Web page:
GO Rail and a Regional Express Rail Network

Metrolinx’s ability to deliver on its first guiding principle, “Regional Focus,” depends on its use and management of the GO Transit system. This is the backbone of any future regional network. Understandably, in the 2008 Big Move, Priority Action Number 1 was upgrading the GO rail system into a “fast, frequent and expanded regional rapid transit network.”[1]

Our analysis confirms the original conclusions of The Big Move: there are massive benefits to be gained from upgrading the GO Rail system into a two-way system offering fast and frequent all-day services. Indeed, the financial benefits of reduced operating costs and higher fare revenues could offset most or all of the costs. Compared with the subway extension and LRT schemes, the capital costs are actually fairly modest. Taking account of the time savings and other benefits to transit riders and road users indicates very high benefit:cost ratios. Unfortunately, GO does not seem to have recognized this opportunity.

Figure 3: Upgrading GO into a true Regional Express Rail system: Priority Project 1 in the Big Move. 

GO management has a record of successfully delivering incremental service upgrades over the past half century. Typically, it has had a capital budget of $50 million or $100 million per year, while consistently recovering 80% or more of operating costs through the farebox.

In 2009, Metrolinx completed a “Benefits Case Analysis” for GO Transit Lakeshore Express Rail, indicating that phased electrification and service upgrading (costing, initially, about $2.5 billion) would bring benefits, mostly time savings to passengers and reduced traffic delays to motorists, of about $5.8 billion.[2]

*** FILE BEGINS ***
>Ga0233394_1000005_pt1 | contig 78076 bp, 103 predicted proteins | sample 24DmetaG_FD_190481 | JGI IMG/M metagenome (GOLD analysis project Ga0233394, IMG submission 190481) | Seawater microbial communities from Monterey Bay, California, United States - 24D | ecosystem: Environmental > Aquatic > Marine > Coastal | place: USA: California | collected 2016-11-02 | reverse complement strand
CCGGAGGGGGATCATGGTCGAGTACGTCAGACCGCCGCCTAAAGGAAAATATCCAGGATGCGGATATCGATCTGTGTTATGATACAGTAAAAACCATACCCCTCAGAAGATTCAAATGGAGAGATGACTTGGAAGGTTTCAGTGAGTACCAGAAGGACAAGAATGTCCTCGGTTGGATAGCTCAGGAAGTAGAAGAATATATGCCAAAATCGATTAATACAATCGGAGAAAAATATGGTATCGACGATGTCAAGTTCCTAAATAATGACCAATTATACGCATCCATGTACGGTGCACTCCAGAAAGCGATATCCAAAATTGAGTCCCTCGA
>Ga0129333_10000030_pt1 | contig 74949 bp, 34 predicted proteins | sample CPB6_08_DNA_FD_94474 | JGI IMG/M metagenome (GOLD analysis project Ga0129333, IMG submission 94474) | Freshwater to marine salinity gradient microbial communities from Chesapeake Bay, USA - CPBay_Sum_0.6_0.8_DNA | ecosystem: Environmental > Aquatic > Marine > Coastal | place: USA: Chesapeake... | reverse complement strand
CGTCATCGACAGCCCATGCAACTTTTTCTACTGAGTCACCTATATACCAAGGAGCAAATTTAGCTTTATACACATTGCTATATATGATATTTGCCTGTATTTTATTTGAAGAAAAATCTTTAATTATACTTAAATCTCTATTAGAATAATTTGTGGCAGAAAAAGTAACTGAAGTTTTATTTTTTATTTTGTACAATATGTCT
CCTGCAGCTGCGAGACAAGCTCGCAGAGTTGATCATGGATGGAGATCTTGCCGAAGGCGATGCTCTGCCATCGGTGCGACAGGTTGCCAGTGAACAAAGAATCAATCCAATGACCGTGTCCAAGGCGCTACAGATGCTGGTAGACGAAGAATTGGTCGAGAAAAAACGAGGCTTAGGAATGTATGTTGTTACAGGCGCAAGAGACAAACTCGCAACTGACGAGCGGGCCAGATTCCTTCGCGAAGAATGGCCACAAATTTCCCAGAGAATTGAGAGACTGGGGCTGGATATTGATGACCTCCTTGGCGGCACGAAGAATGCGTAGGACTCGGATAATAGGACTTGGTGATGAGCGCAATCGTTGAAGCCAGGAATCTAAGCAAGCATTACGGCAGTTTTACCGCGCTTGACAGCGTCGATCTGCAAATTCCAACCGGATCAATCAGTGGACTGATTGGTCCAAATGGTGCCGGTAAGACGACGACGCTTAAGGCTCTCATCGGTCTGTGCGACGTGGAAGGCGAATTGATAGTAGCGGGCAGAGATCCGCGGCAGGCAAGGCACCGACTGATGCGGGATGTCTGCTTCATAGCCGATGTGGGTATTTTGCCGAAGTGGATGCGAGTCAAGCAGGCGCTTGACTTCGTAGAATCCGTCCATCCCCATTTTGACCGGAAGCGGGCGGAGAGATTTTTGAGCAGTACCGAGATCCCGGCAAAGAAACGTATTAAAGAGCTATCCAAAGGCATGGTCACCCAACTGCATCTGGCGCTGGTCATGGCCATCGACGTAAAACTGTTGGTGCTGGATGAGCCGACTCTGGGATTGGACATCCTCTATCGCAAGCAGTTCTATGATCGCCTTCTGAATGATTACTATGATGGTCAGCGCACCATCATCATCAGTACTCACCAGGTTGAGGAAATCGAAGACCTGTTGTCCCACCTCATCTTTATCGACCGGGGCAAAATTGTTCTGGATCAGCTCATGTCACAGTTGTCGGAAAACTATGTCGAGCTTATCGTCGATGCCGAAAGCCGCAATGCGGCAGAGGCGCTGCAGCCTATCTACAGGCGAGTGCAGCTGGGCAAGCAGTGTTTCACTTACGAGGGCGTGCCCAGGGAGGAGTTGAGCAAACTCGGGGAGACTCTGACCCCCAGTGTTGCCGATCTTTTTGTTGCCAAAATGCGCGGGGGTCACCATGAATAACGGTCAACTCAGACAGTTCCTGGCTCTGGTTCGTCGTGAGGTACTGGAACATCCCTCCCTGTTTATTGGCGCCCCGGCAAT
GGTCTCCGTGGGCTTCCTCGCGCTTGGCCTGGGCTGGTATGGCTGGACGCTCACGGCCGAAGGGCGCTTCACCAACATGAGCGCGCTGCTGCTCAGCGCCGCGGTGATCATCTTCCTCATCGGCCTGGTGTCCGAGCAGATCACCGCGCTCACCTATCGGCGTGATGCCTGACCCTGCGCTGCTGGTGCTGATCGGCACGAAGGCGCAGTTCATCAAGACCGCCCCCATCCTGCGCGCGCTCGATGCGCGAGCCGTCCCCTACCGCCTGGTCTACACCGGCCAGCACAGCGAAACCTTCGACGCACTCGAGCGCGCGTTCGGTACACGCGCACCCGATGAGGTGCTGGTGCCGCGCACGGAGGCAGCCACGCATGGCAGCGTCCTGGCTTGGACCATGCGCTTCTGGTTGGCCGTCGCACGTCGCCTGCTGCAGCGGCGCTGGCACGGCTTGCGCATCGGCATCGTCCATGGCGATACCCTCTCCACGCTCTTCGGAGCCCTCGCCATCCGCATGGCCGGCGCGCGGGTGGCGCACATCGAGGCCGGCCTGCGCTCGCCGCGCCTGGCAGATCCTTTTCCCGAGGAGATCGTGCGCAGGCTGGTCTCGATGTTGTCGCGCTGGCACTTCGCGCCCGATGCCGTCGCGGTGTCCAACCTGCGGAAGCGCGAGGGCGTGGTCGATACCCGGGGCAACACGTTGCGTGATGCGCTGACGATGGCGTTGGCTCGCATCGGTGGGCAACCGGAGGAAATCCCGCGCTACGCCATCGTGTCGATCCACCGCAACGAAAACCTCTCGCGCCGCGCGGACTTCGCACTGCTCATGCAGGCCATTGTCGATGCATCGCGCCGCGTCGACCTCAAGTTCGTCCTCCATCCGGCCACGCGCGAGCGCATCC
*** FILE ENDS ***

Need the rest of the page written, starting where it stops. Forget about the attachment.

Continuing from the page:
GO then proceeded with an electrification study,[3] published in December 2010. This longer, more detailed study concluded, essentially, that electrification might be worthwhile, taking account of operating savings and passenger benefits. But the Benefit:Cost ratio was not much greater than 1.0, and depended on certain assumptions about capital costs and future energy costs that were subject to change.

Figure 4: GO rail upgrading hardly figures in Metrolinx's “9 Top Priority Projects” in 2011.[4]

GO management and provincial decision makers hesitated to take on a massive investment that the study seemed to show to be barely worthwhile in economic terms and which would, apparently, need to be funded mostly by public investment.

In 2011, Metrolinx reviewed its investment priorities.[5] “Express Rail” had dropped off the agenda. Now the only “Big Five” project relating to GO Rail is the rebuilding of Union Station.

GO has since purchased diesel multiple units for the Union-Pearson Express service,[6] and low-emission Tier-4 diesel locomotives to propel bi-level trains. This suggests at least a medium-term commitment to diesel power.

GO is now adding tracks and grade separations, increasing all-day services on the Lakeshore route to half-hourly, and seems committed to extending services to Bowmanville. It is also exploring ways to introduce two-way all day services on other routes, using diesel-powered bi-levels at half hourly frequencies. Metrolinx is also proceeding with preparation of an Environmental Assessment for electrification of the Union Pearson Express line. This could be a first to step to gradual upgrading of the system. However, no master plan for the system as a whole has been released.

The initial enthusiasm for upgrading the GO Rail system, which was “Priority Action #1” in the Big Move, dissipated quickly. Money that could be spent to turn the GO Rail system in to a true regional metro, with frequent all-day services, has been diverted to LRT projects, mostly in the City of Toronto, at least for the “First Wave” of projects. What happened?

It matters, because until the GO Rail system is upgraded, there is little chance of delivering the Metrolinx objectives. The regional rail system is the “backbone” of the GTHA public transit system. LRT and BRT services have a local and feeder role, but are too slow to compete with the road system for longer-distance trips within Toronto and throughout the region.

 
[6] http://www.upexpress.com/en/project/vehicles.aspx The DMUs are self-propelled rail cars with diesel motors in each car. They operate in “consists” of two or three cars. The DMUs may also adhere to the same Tier 4 emissions standards as new locomotives. Metrolinx has said the DMUs could be converted to electric power in future, if the GO network is electrified. While this is technically possible, more likely the diesel cars would be shifted onto another route or sold to another operator, and new all-electric EMUs purchased.